ABC: Always Bet on Can-kicking

That's our mantra when it comes to politicians choosing to fix long-term problems or kick the can down the road.  We've seen it for years in the federal budget.  It's a lot easier to pass a continuing resolution than work toward long-run fiscal sustainability.

And now "Always Bet on Can-kicking" pays off big in Greece. Both sides had postured and pretended they were willing to walk away, which would have meant serious near-term chaos and pain but at least a final end to Greece's suffocating Euro debt. But no, they kicked:
Greece and eurozone nations have agreed a deal to extend financial aid after bailout talks in Brussels.

Eurozone finance ministers reached an agreement to extend Greece's financial rescue by four months.

Dutch finance minister Jeroen Dijsselbloem, head of the Eurogroup, said that Athens had pledged to honour all its debts.

"This is a very positive outcome," he told a news conference on Friday night.

"I think tonight was a first step in this process of rebuilding trust. As you know trust leaves quicker than it comes. Tonight was a very important, I think, step in that process," Mr Dijsselbloem said.

Greece had agreed to present an initial list of reform measures by Monday, he added.

Athens welcomed the deal, which a Greek government official said gave it time to negotiate a "new deal".
We'll see what happens after the four months. At this point, the forecast is for can-kicking.

Meanwhile, back in the U.S., we have a huge can-kicking coming next year when the Social Security Disability trust fund runs dry due to epic levels of disability fraud and malingering. By law, disability payments are to be cut 19% when the money is gone, so that outgoing payments match income disability taxes. Of course, cutting payments to cripples makes for some pretty bad press. So Obama has already tried to plunder the Social Security retirement trust fund to paper over the disability problem and kick the can into the next decade... which would make things even worse for the already insolvent retirement fund. But that's a problem for future politicians. Republicans claim to want to work to fix the whole Social Security problem, but that's going to require tax increases or benefits, soooooooo.... Always Bet on Can-kicking.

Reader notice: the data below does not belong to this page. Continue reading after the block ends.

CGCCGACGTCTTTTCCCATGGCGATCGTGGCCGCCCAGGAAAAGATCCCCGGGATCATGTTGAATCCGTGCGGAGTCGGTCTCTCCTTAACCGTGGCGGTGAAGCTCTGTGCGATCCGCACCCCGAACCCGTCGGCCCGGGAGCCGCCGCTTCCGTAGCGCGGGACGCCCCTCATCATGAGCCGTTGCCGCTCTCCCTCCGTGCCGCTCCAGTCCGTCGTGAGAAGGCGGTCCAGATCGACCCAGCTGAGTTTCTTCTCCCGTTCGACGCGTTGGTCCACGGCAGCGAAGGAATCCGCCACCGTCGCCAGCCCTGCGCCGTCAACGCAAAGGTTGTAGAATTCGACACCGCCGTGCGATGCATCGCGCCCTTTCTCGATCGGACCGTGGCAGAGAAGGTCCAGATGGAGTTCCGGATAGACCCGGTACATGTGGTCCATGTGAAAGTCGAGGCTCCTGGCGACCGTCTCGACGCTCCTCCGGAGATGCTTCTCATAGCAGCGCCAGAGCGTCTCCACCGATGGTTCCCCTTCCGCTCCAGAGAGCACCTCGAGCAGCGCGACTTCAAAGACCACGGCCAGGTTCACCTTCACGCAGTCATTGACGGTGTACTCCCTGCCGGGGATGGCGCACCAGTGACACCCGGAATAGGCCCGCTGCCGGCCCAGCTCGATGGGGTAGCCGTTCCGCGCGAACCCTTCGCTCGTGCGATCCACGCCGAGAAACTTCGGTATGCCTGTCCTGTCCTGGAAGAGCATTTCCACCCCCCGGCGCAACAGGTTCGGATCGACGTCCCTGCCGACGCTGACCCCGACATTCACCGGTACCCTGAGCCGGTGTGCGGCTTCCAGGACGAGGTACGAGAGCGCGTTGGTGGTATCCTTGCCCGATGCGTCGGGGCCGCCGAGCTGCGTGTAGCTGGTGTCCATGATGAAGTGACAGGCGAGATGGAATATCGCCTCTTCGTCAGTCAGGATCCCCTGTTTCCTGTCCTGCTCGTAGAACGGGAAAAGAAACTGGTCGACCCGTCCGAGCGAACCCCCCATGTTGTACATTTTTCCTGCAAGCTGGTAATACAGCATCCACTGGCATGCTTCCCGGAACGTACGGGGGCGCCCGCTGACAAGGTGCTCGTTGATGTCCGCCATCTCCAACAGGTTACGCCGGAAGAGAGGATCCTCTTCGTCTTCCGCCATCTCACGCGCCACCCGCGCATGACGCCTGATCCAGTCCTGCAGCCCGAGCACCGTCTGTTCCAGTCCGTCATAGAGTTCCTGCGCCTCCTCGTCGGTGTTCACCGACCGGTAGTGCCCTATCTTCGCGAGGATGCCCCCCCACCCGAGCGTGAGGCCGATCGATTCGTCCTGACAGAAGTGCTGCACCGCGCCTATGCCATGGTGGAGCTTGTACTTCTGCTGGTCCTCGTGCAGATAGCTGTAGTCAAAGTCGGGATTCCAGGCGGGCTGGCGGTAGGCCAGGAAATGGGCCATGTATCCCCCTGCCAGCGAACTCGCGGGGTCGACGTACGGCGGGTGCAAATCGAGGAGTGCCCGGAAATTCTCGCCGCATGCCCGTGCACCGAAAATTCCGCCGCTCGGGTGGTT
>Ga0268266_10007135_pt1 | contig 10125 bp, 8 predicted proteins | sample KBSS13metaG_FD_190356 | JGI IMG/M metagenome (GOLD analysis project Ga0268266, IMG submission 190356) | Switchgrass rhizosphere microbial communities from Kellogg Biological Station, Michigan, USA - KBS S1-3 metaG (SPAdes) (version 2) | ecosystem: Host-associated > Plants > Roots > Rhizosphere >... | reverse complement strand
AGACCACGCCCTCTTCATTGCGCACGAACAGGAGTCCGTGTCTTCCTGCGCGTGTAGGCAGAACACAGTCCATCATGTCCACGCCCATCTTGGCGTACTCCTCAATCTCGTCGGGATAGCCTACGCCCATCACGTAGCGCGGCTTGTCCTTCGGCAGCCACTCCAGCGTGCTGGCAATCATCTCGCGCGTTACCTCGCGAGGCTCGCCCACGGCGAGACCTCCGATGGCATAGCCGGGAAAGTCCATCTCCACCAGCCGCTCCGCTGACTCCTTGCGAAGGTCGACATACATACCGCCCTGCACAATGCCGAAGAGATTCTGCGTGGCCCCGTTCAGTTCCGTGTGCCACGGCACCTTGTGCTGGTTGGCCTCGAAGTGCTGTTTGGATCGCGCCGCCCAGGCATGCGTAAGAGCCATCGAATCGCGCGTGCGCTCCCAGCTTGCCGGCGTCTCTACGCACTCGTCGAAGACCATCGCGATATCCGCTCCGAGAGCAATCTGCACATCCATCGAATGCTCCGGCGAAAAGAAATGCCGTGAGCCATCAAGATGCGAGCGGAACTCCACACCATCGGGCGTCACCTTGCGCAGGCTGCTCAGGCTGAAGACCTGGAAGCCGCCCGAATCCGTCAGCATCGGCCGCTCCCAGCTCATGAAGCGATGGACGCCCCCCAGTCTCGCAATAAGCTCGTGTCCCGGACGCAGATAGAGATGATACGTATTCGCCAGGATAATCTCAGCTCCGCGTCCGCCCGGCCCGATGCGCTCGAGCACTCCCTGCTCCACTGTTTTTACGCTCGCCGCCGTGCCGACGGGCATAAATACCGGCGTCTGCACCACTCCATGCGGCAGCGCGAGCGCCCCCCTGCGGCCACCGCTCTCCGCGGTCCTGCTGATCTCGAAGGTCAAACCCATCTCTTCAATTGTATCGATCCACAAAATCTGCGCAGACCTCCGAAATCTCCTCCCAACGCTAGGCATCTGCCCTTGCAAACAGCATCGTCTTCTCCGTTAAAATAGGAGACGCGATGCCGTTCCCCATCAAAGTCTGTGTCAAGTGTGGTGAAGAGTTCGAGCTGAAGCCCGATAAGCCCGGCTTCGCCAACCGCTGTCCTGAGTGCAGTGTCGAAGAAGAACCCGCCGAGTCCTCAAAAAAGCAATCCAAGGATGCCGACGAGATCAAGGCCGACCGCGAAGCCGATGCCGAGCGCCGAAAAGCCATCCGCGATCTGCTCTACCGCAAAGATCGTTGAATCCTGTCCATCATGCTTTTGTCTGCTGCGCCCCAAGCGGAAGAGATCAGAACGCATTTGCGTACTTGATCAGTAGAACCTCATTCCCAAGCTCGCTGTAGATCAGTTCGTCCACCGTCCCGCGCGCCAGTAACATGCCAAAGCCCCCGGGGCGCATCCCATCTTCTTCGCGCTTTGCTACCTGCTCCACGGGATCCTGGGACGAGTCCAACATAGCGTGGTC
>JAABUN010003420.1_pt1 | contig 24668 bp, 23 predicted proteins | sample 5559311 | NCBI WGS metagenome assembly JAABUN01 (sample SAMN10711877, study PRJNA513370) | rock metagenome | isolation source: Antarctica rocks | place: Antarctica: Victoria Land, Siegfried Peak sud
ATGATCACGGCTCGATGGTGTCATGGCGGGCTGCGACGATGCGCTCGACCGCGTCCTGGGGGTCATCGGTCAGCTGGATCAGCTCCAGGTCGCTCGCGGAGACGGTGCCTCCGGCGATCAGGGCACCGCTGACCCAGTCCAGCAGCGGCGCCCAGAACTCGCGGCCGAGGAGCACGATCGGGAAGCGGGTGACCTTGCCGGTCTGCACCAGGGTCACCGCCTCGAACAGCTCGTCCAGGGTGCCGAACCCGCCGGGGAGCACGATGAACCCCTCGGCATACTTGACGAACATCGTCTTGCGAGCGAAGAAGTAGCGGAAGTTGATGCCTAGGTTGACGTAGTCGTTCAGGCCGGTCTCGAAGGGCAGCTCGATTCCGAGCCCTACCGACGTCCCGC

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πράσινη έκταση's Body Count

The collapse of Greenspan's global asset bubble hit Greece hard:
The harsh austerity measures imposed on Greece by its EU creditors led to the major spike in suicides in the country during the peak of its crisis in 2011 and 2012, a survey by the UK’s leading medical magazine said.

“The introduction of austerity measures [in Greece] in June 2011 marked the start of a significant, sharp, and sustained increase in suicides, to reach a peak in 2012,” the report by BMJ Open said.

The scientists, who analyzed data gathered by the Hellenic Statistical Authority from over the past 30 years, said that a total of 11,505 Greeks took their own lives – 9,079 men and 2,426 women – from 1983 to 2012.

The number of total suicides rose by over 35 per cent in June 2011 when the austerity measures were introduced, leading to violent protests and strikes, the research said. The number of people taking their lives was rising until the end of the year and continued into 2012, it added.

On average, an extra 11.2 suicides occurred every month in Greece, which is described in the paper as a country which historically had “one of the lowest suicide rates in the world.”

“The maximum number of monthly reported suicides that occurred over the 30-year study period was 64 in July 2012, followed by 62 in May 2012,” the report said.

There was another spike in April 2012, after a retired pharmacist, Dimitris Christoulas, shot himself outside the Greek Parliament. The intense media coverage of an act undertaken by a desperate man, who blamed governmental austerity policies for the decision to take own life, might have provoked the so-called ‘suicide contagion’, the survey said.

The study revealed that men, who remain Greece’s top earners, were more heavily affected by austerity than women; suicide rates among males began rising in 2008 when the recession began. It increased by over 13 per cent in 2010 and rose by an extra 18.5 per cent (5.2 suicides) every month, starting from June 2011.

Strange days indeed

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